Bandwidth is not Free
What cost $675 in 2000, $5 in 2010 and $0.5 today? (1)
Answer: each Mbps of Internet transit in the US. An average of 35% discount every year
What was about 3.67 in 2007, 6.4 in 2012, 18.75 in 2017 (2)
Answer: average Internet connection speed, in Mbps, in the US: Average 20% growth every year
While the math seems to be moving ever in our favor, bandwidth is not free. In fact, looking at Internet transit only paints half of the picture. Many enterprises spend thousands or millions of dollars in private connectivity, in many cases, to transport packets bound to the internet.
Bandwidth, for the purposes of this discussion, is a commodity for which enterprises are growing in consumption year after year. It is not the type of service we try to cap like electricity. Either because we want to, or we have to, our bandwidth requirements are only going to grow. That being the case, we need to be smart about how to allocate budget to that item, to keep us competitive. Direct path to the Internet, particularly for users outside our enterprise network, is a must, but more on that later.
Let’s ask ourselves the following questions:
Should I pay for bandwidth to backhaul remote users traffic for security?
It is still a common practice to force roaming and remote users to tunnel all their internet bound traffic via IPSec or SSL VPNs. The assumption is still that we have to inspect the traffic and that the appliance-based security mechanisms are somehow more effective to alternative options. I will challenge that assumption, as these days, cloud-based security platforms are equally effective, exponentially more scalable, and several times more effective in staying updated with current threats, compared to customer premise appliances.
Should I pay for bandwidth to backhaul traffic bound for SaaS applications?
On a similar note, we force users to VPN before accessing SaaS. Arguably, such services have embedded security mechanisms that make any appliance-based solutions irrelevant. If you agree with me, you then need to look into the life of the packet that is SaaS bound: through the VPN into my hub, out to the internet to reach the destination, back into my hub, out to the VPN back to the user. For each 1Mbps of full-duplex traffic, you just paid 2Mbps of Internet transit (3Mbps if you let your users expense their home internet connections). WHY are we doing this?
Should I pay for bandwidth to backhaul traffic for IaaS access (Amazon Web Services, Microsoft Azure, Google Cloud Platform)?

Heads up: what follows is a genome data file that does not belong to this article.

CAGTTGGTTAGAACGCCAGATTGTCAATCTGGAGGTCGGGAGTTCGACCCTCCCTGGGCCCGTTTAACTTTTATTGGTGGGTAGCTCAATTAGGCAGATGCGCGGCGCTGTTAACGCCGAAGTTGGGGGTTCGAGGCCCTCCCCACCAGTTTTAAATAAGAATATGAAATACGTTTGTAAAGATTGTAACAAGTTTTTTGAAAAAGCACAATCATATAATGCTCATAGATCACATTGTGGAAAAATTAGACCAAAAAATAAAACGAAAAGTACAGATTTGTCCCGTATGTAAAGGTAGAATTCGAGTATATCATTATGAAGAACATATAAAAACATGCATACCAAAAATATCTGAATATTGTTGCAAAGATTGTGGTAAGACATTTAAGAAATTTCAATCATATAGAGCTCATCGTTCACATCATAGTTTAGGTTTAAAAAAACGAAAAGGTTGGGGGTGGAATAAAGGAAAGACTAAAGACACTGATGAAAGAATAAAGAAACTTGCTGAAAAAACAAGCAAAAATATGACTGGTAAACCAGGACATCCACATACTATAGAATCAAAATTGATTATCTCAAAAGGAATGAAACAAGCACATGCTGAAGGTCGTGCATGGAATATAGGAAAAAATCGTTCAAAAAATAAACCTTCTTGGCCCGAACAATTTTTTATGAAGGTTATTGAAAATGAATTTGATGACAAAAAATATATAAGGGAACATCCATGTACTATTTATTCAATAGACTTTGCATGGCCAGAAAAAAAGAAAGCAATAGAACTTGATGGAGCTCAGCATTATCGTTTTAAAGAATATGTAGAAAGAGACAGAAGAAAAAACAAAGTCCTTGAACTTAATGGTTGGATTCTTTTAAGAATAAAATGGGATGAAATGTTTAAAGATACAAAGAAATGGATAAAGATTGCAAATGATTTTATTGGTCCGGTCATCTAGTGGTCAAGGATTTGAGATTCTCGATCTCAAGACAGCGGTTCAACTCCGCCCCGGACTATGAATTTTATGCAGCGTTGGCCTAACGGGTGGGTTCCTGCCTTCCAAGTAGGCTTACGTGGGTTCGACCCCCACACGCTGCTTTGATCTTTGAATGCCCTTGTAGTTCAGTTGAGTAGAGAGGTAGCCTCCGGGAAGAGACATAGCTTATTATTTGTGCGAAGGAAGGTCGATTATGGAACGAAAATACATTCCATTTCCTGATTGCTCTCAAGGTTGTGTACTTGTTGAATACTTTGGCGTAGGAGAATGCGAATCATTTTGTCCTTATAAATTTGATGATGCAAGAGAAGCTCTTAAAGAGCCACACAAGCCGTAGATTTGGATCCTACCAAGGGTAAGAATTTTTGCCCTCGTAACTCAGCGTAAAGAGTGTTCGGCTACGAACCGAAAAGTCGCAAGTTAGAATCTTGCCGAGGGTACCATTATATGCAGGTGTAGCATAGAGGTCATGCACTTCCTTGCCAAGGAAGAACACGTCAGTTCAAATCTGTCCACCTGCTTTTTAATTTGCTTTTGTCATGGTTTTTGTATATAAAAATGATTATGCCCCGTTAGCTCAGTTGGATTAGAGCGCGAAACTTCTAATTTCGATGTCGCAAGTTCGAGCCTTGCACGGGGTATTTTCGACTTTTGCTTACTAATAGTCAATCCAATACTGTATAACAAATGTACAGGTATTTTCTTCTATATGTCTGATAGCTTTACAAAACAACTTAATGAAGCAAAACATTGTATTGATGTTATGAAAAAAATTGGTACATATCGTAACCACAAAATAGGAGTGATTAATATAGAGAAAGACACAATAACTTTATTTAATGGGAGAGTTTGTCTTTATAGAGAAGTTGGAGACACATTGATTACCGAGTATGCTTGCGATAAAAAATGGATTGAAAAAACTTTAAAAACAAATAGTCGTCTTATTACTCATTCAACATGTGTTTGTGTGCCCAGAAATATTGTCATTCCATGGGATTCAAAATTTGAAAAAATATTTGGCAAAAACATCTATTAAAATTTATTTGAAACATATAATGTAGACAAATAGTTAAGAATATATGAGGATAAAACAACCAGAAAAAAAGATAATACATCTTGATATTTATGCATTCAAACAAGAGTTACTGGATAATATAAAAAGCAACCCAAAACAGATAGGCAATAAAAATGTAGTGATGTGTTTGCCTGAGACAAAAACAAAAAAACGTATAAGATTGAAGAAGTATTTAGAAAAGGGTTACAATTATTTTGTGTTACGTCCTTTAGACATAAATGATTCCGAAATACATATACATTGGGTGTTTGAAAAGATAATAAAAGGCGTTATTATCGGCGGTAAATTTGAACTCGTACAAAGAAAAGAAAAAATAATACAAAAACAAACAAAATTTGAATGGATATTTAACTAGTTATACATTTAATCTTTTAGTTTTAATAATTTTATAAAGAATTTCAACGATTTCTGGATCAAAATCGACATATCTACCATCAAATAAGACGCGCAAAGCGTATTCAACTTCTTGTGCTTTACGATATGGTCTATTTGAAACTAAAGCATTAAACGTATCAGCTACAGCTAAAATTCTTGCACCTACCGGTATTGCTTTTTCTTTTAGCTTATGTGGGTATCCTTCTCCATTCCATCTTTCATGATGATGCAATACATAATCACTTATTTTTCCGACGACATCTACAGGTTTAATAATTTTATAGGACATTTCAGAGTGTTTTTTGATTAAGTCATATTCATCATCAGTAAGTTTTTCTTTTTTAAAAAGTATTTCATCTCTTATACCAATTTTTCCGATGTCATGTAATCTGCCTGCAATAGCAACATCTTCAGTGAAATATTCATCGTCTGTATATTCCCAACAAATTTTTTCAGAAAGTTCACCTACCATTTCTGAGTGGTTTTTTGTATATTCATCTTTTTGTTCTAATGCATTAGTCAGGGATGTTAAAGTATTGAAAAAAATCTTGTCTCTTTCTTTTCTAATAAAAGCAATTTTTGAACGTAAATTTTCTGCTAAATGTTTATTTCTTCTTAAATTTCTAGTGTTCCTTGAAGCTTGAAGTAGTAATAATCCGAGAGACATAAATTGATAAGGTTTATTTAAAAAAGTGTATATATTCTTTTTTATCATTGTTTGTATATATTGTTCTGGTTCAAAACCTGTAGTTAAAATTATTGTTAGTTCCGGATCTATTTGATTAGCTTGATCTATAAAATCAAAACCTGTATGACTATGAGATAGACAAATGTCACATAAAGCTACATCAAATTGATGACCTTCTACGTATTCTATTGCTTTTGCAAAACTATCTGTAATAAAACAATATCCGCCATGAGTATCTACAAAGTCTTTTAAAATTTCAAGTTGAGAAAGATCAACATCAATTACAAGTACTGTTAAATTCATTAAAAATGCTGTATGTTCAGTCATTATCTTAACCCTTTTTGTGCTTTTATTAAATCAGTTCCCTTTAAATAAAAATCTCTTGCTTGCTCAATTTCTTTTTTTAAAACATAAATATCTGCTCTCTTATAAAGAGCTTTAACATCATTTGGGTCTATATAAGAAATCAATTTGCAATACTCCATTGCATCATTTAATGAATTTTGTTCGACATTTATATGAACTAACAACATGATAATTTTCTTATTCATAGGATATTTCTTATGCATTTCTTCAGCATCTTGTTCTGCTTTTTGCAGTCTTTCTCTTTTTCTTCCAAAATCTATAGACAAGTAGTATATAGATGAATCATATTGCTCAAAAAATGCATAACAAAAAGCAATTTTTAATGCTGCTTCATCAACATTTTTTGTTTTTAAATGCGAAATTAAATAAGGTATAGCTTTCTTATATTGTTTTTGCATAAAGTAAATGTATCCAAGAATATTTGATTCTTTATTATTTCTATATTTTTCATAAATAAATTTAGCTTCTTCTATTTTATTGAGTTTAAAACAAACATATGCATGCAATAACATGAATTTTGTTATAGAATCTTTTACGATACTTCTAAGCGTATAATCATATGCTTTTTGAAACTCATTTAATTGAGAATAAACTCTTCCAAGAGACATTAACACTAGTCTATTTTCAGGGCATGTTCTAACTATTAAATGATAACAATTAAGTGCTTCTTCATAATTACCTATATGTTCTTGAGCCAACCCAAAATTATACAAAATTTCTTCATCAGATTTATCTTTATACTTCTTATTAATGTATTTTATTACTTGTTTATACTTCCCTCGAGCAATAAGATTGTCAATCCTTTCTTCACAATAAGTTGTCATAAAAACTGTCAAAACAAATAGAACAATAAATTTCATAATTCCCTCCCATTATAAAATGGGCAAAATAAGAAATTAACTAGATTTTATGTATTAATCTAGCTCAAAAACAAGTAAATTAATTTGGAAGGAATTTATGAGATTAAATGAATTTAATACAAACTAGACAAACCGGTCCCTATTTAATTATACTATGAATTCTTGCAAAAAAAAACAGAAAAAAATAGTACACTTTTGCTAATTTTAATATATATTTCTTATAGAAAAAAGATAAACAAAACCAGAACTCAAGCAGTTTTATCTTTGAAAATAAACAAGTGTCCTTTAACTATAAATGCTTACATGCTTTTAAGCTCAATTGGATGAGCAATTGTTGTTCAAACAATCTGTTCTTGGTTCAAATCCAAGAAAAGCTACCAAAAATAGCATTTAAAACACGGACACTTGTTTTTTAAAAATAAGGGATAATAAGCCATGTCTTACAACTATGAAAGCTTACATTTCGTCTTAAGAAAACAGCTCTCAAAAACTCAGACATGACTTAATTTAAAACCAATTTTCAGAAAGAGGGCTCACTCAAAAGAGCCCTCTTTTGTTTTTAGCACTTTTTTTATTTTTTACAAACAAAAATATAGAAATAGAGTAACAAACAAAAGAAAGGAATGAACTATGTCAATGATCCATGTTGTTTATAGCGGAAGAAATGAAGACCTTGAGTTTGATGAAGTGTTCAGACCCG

At this point, we should realize that the VPN links that we may still need are merely to connect point A (users) to point B (applications). That being the case, does it make sense to deploy VPN services in every virtual datacenter? does it make sense to rely on our legacy VPN concentrators within our network to then turn around and reach Amazon Web Services over the internet (remember the point of unnecessarily paying for 3Mbps worth of internet bandwidth?). It only make sense to explore modern connectivity options like Software Defined Perimeter to gain in both efficiencies of communication, removal of capital expenses, as well as limiting the exposure of our private applications to the Internet and potentially to bad actors.
Should I pay for bandwidth to backhaul traffic for Internet access across a WAN infrastructure?
For the last two decades, we have been transiting regional and global networks in order to secure Internet connections. The cost of deploying security appliances at every branch office was too high both in terms of capex and opex. Today, those costs are still high, and pressure to do more with less continues to grow.
To that end, the natural step is to move those controls, much like we have moved our applications, to the Internet. On the path between the source (users) and the destination (the cloud), instead of funneling traffic through regional hubs. This scenario is not about unnecessarily paying for 3Mbps of Internet transit, but an additional $39 (3) per Mbps for Internet bound packets. That is the additional cost of transporting an IP packet through MPLS for the sole purpose to inspect it by hub-located appliances.
Now, Let’s talk Quality of Service. I spent many hours in the lab testing QoS mechanisms from every single networking vendor out there. It is arguably an effective way to prioritize business traffic. Having said that, as we move users and applications to the Internet, more and more of those techniques become ineffective as your routers are in the wrong side of the bottleneck.
If all possible you want to perform queueing and prioritization in the cloud, before the return traffic hits your ISP or your last mile. This is not only going to provide better experience when in-network, but will delay the need to upgrade links, provided that non-business traffic is the class that potentially faces starvation.
I believe 2018 will be the year where Networking and Security embrace the cloud much as applications have done in the past 5 years. Transforming enterprise networks and security stacks will both prove to be cost effective, and will enhance quality of experience. Direct to the cloud security platforms can deliver cost savings and provide a significantly better quality of experience to your users.